Is your child exercising enough?

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Teenagers Having Fun Playing Soccer Ball on a Park.— Pexels

Physical activity is important for health and wellness, and this is true even for young children. Three out of four teenagers, according to recent studies, don’t exercise enough.

According to the study, kids who don’t get enough physical activity may be more susceptible to respiratory illnesses.

The study, which was released on January 24 in Pediatric Research, tracked respiratory symptoms and evaluated physical activity in 104 Polish kids between the ages of four and seven during 2018 and 2019.

For 40 days, the kids wore an armband that tracked their daily activity and sleep patterns. Additionally, parents recorded any respiratory symptoms in their children, such as coughing or sneezing, using daily questionnaires.

Other polls asked parents about their children’s experiences with immunisations, sports involvement, exposure to pet hair, and smoking.

The team’s analysis of the data revealed that kids who were more active at the start of the research also experienced fewer respiratory infection symptoms over the next six weeks.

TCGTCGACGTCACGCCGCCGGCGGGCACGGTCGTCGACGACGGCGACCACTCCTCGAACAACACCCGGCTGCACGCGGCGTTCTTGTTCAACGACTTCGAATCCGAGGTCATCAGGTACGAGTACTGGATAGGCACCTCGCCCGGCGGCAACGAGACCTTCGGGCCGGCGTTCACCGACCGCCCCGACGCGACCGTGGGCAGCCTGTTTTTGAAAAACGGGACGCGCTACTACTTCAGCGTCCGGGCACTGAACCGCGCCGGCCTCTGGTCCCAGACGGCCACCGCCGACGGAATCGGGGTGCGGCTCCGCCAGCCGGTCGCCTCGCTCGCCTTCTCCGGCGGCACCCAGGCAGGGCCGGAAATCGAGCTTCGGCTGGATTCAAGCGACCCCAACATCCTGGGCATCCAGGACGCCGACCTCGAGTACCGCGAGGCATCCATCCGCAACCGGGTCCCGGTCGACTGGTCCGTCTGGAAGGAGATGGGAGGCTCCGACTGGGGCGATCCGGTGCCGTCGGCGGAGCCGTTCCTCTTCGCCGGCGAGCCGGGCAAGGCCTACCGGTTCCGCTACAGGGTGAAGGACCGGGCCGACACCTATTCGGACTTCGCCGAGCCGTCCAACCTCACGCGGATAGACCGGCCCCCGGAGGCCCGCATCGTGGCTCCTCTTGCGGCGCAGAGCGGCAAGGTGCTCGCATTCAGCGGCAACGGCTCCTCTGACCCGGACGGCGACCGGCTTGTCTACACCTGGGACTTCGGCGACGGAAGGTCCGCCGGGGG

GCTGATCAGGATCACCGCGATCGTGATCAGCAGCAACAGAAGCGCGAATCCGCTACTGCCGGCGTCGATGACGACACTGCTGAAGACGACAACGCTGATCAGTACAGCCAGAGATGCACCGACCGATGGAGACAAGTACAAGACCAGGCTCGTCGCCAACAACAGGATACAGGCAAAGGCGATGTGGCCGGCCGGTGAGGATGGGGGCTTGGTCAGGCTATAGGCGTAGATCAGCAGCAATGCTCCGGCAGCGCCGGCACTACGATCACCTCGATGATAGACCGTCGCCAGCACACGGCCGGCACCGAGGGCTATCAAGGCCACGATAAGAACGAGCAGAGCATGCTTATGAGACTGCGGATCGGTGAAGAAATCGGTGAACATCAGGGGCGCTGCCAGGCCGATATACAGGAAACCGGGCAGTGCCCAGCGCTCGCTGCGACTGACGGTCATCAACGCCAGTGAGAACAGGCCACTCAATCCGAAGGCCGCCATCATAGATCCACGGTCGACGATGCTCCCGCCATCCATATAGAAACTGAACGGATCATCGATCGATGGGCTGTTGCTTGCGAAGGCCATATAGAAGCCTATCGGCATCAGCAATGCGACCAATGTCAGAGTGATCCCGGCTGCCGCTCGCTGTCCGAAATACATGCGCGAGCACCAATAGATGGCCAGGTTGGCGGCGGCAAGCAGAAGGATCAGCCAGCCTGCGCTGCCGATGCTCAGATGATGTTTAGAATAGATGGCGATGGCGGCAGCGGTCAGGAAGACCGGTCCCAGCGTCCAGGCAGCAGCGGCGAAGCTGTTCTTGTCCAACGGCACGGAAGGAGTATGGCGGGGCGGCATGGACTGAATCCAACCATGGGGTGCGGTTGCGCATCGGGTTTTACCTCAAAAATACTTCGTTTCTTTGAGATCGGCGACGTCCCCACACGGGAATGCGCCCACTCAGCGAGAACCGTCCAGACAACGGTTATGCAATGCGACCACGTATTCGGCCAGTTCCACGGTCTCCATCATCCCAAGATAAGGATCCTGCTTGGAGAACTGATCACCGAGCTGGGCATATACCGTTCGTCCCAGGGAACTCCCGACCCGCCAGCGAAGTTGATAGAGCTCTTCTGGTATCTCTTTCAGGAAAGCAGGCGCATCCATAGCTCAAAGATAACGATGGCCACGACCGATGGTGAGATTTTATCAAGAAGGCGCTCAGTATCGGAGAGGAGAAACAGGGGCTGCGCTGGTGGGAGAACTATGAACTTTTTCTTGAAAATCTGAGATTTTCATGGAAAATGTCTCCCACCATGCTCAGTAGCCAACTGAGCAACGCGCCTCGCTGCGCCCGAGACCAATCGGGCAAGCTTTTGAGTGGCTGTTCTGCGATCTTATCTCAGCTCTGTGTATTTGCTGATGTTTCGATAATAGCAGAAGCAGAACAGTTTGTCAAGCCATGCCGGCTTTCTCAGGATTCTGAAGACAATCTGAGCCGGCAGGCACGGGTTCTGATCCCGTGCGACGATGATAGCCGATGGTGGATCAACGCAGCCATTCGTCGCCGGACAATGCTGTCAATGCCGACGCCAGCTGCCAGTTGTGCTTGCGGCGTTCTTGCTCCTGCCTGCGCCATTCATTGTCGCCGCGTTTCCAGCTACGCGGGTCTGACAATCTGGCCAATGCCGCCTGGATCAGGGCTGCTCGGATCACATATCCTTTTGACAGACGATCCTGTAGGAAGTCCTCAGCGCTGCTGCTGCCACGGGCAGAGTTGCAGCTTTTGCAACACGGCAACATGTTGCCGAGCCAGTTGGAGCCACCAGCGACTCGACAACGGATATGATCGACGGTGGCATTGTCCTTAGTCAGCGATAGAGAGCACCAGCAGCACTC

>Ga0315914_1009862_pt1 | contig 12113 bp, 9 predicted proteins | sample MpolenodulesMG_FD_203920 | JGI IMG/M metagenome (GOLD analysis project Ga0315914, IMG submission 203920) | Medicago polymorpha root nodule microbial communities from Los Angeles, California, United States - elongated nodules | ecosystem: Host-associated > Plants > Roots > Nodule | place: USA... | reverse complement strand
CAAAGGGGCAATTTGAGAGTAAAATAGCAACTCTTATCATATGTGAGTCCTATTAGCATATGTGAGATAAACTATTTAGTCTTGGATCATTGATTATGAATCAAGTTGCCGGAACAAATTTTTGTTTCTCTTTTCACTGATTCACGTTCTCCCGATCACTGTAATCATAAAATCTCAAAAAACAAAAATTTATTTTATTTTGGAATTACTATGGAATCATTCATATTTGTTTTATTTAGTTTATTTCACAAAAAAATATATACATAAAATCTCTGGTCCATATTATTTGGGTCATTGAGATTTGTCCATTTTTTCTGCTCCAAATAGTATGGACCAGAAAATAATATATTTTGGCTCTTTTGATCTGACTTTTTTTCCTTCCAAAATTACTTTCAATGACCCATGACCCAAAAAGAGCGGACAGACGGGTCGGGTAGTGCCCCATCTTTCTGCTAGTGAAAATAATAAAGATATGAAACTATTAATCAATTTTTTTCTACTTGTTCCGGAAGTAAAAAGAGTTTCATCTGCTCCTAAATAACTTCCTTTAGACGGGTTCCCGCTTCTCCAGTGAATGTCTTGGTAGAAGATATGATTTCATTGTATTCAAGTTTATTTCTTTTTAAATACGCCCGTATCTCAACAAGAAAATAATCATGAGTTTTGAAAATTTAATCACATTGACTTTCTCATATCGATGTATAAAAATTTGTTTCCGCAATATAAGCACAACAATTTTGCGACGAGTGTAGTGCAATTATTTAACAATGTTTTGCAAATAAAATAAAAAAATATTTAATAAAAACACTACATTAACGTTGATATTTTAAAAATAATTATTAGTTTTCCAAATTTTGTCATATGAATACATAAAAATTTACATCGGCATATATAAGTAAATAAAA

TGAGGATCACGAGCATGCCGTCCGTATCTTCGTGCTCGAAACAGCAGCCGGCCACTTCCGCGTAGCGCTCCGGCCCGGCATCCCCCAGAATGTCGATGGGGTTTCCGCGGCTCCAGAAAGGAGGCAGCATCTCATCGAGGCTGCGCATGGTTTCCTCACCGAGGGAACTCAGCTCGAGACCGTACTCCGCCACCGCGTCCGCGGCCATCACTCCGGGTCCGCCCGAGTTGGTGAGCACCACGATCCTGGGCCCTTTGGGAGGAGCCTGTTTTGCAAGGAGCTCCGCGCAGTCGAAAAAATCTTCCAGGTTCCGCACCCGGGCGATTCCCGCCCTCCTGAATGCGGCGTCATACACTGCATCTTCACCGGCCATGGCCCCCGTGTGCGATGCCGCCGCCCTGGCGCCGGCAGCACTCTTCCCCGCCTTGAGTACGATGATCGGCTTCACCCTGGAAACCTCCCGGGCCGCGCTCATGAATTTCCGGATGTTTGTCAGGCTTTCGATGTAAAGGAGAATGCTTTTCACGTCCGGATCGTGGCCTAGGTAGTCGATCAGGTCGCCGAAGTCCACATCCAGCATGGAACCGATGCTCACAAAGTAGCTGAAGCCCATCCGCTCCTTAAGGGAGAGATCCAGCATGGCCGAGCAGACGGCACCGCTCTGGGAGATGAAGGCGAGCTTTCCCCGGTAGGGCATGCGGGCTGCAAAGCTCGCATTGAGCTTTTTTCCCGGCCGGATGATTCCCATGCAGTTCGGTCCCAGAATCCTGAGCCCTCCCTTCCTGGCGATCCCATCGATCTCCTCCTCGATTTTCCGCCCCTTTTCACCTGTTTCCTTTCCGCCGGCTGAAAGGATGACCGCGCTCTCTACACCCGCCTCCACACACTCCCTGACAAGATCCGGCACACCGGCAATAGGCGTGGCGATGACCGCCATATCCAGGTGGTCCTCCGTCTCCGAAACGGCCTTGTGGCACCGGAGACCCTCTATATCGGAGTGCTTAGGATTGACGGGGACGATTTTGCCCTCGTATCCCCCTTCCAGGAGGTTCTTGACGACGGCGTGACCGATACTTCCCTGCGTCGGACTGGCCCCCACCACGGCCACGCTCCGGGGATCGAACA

For instance, 47 kids who averaged 5,668 steps per day during the first two weeks of the study developed upper respiratory symptoms throughout the course of the next six weeks.

The scientists also discovered that the number of days with respiratory symptoms decreased by an average of 4.1 days for every daily 1000-step increase.

Children who participated in sports for three or more hours a week also appeared to have fewer respiratory infection symptoms than their non-sports-playing counterparts.

The amount of sleep, the number of siblings, vaccines, contact with pet hair, or smoking were also not linked to symptoms of upper respiratory tract infections, according to the researchers.

Higher amounts of exercise may lower inflammatory cytokines and enhance immune cell activity, according to the study’s authors. They further propose that exercise might facilitate the release of particular immune modulators from the muscles. To pinpoint the potential immune-modulating mechanisms that exercise supports in kids, more research is nonetheless required.

However, they emphasise that due to the observational nature of their research, they are unable to prove whether vigorous physical activity lowers a child’s risk of developing respiratory illnesses.



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